Per the OED, dowse is a variant spelling of both douse verbs. They do not know where the water-seeking verb came from. I’ll give the nouns first.
Forms: Also 16 douze, 16– douce, dowse, 18 douss.
Etymology: < douse v.¹
A dull heavy blow or stroke.
Etymology: perhaps subst. use of douse, douce adj. sweet.
A sweetheart; a ‘dear’. Also ironical.
Forms: Also 16– dowse, 17 dousse.
Etymology: Of obscure origin: known only from 16th cent. In sense 1, perhaps related to Middle Dutch dossen, or early modern Dutch doesen to beat with force and noise (Kilian): compare also East Frisian dossen to beat, strike, punch, knock, and German dialect dusen, tusen, tausen, etc. to beat, strike, butt (Grimm). Senses 2, 3 may be the same word; compare ‘to strike sail’; sense 4 is more doubtful, and may be distinct. All the senses belong to the lower strata of the language.
- † trans. To strike, punch, inflict a blow upon.
- Naut. To strike (a sail); to lower or slacken suddenly or in haste; to close (a port-hole).
- To put off, doff.
- To put out, extinguish, dout (a light).
- To throw down, table (money): = doss v.¹ 2.
- To ‘shut up’, stop, cease.
Forms: Also 16 dousse, dowsse, douze, 16– dowse, douce.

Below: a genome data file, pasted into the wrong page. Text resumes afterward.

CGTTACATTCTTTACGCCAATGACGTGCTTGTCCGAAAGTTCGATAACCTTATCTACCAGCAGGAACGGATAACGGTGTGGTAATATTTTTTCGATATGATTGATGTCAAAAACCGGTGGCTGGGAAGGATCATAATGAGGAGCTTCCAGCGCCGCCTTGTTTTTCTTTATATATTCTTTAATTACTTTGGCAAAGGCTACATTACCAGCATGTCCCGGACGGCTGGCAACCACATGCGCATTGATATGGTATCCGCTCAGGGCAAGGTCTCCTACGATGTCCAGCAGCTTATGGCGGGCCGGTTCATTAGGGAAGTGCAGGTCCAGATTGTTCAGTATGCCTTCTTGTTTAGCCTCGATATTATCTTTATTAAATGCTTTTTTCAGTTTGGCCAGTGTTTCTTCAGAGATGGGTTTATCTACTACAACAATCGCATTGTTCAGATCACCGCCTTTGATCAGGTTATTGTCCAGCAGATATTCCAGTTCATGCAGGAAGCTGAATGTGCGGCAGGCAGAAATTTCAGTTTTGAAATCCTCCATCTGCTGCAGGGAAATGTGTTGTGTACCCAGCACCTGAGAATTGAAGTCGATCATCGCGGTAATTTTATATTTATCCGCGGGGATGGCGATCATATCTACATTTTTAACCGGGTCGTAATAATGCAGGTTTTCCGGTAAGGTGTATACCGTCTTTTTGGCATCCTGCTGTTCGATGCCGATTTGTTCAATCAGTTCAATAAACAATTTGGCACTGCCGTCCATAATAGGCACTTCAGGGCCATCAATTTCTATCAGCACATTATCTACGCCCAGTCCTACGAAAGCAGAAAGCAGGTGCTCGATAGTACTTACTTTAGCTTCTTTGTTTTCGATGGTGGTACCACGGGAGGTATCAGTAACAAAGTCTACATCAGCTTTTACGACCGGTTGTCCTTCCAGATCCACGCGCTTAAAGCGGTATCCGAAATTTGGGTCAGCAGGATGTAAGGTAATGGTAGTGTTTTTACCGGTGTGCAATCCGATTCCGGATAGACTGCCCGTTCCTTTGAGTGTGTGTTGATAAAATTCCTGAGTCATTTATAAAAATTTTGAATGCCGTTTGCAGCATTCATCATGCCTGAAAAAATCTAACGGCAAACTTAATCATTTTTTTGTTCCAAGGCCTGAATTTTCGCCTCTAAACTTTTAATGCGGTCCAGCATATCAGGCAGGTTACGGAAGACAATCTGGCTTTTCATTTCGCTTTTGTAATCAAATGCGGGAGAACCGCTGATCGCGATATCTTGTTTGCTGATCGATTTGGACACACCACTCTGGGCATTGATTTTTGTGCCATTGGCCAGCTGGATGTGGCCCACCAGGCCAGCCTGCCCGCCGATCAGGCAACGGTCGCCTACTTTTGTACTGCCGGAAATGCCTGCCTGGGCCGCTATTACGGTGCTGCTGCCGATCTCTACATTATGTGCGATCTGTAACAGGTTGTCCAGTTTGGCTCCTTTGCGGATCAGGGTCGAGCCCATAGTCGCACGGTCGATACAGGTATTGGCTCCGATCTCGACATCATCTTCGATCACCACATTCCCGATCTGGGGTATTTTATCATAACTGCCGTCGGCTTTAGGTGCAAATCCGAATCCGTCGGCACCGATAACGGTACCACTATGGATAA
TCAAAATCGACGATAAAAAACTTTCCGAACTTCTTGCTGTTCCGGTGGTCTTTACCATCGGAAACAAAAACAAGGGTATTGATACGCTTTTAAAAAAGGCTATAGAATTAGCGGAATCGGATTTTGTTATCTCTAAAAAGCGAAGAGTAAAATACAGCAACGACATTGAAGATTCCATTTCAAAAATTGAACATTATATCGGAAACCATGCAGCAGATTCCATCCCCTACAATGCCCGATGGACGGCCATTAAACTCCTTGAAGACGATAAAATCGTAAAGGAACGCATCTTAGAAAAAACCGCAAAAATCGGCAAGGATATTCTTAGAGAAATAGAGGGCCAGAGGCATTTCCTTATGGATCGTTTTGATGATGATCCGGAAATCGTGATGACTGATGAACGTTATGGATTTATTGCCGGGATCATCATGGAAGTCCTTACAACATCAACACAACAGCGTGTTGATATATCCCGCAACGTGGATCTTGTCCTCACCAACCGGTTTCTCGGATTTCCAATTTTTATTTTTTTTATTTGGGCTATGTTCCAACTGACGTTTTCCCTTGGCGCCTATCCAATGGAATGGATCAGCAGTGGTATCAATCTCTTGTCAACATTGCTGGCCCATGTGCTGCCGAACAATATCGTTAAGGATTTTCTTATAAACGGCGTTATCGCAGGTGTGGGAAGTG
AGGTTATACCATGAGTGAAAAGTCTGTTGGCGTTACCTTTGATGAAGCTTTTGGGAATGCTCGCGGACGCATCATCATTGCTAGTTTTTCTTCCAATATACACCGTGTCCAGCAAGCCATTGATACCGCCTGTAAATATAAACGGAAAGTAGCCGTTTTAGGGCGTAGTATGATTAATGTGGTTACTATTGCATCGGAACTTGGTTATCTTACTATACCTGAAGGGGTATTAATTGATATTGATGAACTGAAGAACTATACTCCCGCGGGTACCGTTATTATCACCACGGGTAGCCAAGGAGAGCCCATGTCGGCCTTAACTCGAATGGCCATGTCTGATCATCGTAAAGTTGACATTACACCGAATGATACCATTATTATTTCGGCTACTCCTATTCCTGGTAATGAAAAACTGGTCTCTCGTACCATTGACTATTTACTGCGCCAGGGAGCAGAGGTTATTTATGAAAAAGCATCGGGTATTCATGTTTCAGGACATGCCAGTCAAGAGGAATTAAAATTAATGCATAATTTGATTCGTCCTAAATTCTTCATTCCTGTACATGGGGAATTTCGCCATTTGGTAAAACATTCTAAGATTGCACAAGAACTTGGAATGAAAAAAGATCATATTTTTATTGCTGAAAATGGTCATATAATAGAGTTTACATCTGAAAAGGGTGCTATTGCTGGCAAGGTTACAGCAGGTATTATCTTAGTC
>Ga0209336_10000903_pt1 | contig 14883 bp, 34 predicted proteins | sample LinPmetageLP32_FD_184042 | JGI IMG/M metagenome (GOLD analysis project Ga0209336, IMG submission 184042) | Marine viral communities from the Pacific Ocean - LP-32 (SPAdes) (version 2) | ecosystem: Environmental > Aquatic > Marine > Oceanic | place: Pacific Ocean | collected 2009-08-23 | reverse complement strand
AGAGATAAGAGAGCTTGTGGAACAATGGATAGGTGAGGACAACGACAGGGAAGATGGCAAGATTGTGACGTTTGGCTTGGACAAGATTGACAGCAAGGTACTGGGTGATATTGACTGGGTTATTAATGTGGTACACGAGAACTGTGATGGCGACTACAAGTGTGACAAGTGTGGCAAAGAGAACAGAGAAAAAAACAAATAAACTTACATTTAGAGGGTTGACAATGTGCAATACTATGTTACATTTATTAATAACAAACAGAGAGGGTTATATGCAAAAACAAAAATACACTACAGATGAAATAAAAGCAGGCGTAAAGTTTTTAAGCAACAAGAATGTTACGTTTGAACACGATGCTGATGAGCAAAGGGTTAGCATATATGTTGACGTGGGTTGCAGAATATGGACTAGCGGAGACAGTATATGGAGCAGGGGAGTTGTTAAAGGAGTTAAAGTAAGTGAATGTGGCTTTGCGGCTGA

Etymology: Appears c1600: origin unknown; perhaps onomatopoeic; compare souse. It is of course not impossible that it arose out of douse v.¹, though connection is not obvious.
- † trans. To plunge vigorously in water, or the like; to immerse with force. Obs.
- To throw water over; to water, to drench.
- intr. To plunge or be plunged into water.
Forms: Also dowze, douse.
Etymology: Derivation unknown; apparently a dialect term.
intr. To use the divining- or dowsing-rod in search of subterraneous supplies of water or mineral veins.
• dowsing n.
• dowser n. /ˈdaʊzə(r)/ one who uses the divining-rod, a water-diviner.
• dowsing-rod n. the rod or twig used by dowsers.
All these entries are from the online 3rd edition of the Oxford English Dictionary, but also appeared in the 2nd edition from 1989, with an earlier version also appearing in the New English Dictionary (that is, the 1st edition) of 1897.